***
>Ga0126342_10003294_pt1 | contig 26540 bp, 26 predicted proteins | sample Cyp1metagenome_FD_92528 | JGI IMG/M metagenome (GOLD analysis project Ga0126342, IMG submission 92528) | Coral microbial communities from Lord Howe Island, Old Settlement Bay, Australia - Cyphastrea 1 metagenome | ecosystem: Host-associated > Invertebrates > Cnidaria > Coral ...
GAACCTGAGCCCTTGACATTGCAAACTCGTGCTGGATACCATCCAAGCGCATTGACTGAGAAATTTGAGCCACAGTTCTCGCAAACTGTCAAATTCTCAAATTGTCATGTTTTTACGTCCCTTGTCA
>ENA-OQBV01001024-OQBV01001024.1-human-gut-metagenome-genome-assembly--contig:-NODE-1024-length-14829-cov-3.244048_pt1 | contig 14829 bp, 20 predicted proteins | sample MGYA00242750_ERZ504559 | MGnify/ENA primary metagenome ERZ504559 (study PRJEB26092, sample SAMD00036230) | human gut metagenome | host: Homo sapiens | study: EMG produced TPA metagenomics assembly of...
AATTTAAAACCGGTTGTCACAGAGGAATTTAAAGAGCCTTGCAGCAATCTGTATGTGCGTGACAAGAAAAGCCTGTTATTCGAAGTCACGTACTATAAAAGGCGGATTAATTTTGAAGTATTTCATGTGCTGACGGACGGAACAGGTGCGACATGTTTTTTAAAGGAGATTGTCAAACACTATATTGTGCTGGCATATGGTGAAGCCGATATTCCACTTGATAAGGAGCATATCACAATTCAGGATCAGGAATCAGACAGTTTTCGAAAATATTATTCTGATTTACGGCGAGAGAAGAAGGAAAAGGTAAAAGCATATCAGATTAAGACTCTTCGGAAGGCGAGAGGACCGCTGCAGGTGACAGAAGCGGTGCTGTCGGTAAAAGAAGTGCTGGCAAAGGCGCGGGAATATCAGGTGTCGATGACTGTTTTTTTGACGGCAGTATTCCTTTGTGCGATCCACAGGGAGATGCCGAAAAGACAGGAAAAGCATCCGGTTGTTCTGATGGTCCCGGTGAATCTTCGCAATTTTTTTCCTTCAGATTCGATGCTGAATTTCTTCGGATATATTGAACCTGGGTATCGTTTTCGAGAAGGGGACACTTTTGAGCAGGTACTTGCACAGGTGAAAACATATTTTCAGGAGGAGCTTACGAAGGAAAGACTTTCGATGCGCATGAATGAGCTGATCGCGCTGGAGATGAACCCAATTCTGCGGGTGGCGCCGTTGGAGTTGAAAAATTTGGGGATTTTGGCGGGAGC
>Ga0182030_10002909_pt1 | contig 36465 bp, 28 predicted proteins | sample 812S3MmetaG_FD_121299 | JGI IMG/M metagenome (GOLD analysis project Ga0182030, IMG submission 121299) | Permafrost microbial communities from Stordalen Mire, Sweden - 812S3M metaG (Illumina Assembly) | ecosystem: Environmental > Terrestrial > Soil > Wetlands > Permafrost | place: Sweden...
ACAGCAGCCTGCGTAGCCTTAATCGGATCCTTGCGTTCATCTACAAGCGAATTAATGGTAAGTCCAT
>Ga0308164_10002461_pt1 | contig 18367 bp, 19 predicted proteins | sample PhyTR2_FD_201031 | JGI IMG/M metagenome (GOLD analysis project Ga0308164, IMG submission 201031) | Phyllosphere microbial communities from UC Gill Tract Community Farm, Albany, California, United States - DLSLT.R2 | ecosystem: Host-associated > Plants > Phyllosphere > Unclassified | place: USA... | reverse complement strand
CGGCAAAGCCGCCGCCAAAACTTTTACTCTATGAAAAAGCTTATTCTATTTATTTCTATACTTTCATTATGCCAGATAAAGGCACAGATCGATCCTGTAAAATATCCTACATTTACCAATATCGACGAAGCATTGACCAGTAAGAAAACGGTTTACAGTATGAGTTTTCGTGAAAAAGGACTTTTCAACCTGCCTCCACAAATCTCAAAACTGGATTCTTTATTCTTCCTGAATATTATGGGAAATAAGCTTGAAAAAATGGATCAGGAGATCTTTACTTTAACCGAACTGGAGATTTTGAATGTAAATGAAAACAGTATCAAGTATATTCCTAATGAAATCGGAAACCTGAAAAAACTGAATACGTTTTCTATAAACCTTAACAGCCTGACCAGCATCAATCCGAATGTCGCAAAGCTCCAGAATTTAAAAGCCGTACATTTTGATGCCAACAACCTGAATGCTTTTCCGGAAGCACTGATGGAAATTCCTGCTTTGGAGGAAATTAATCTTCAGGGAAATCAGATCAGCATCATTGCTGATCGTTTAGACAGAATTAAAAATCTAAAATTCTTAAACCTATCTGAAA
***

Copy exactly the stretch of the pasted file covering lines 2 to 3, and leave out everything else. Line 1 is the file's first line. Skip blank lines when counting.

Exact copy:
GAACCTGAGCCCTTGACATTGCAAACTCGTGCTGGATACCATCCAAGCGCATTGACTGAGAAATTTGAGCCACAGTTCTCGCAAACTGTCAAATTCTCAAATTGTCATGTTTTTACGTCCCTTGTCA
>ENA-OQBV01001024-OQBV01001024.1-human-gut-metagenome-genome-assembly--contig:-NODE-1024-length-14829-cov-3.244048_pt1 | contig 14829 bp, 20 predicted proteins | sample MGYA00242750_ERZ504559 | MGnify/ENA primary metagenome ERZ504559 (study PRJEB26092, sample SAMD00036230) | human gut metagenome | host: Homo sapiens | study: EMG produced TPA metagenomics assembly of...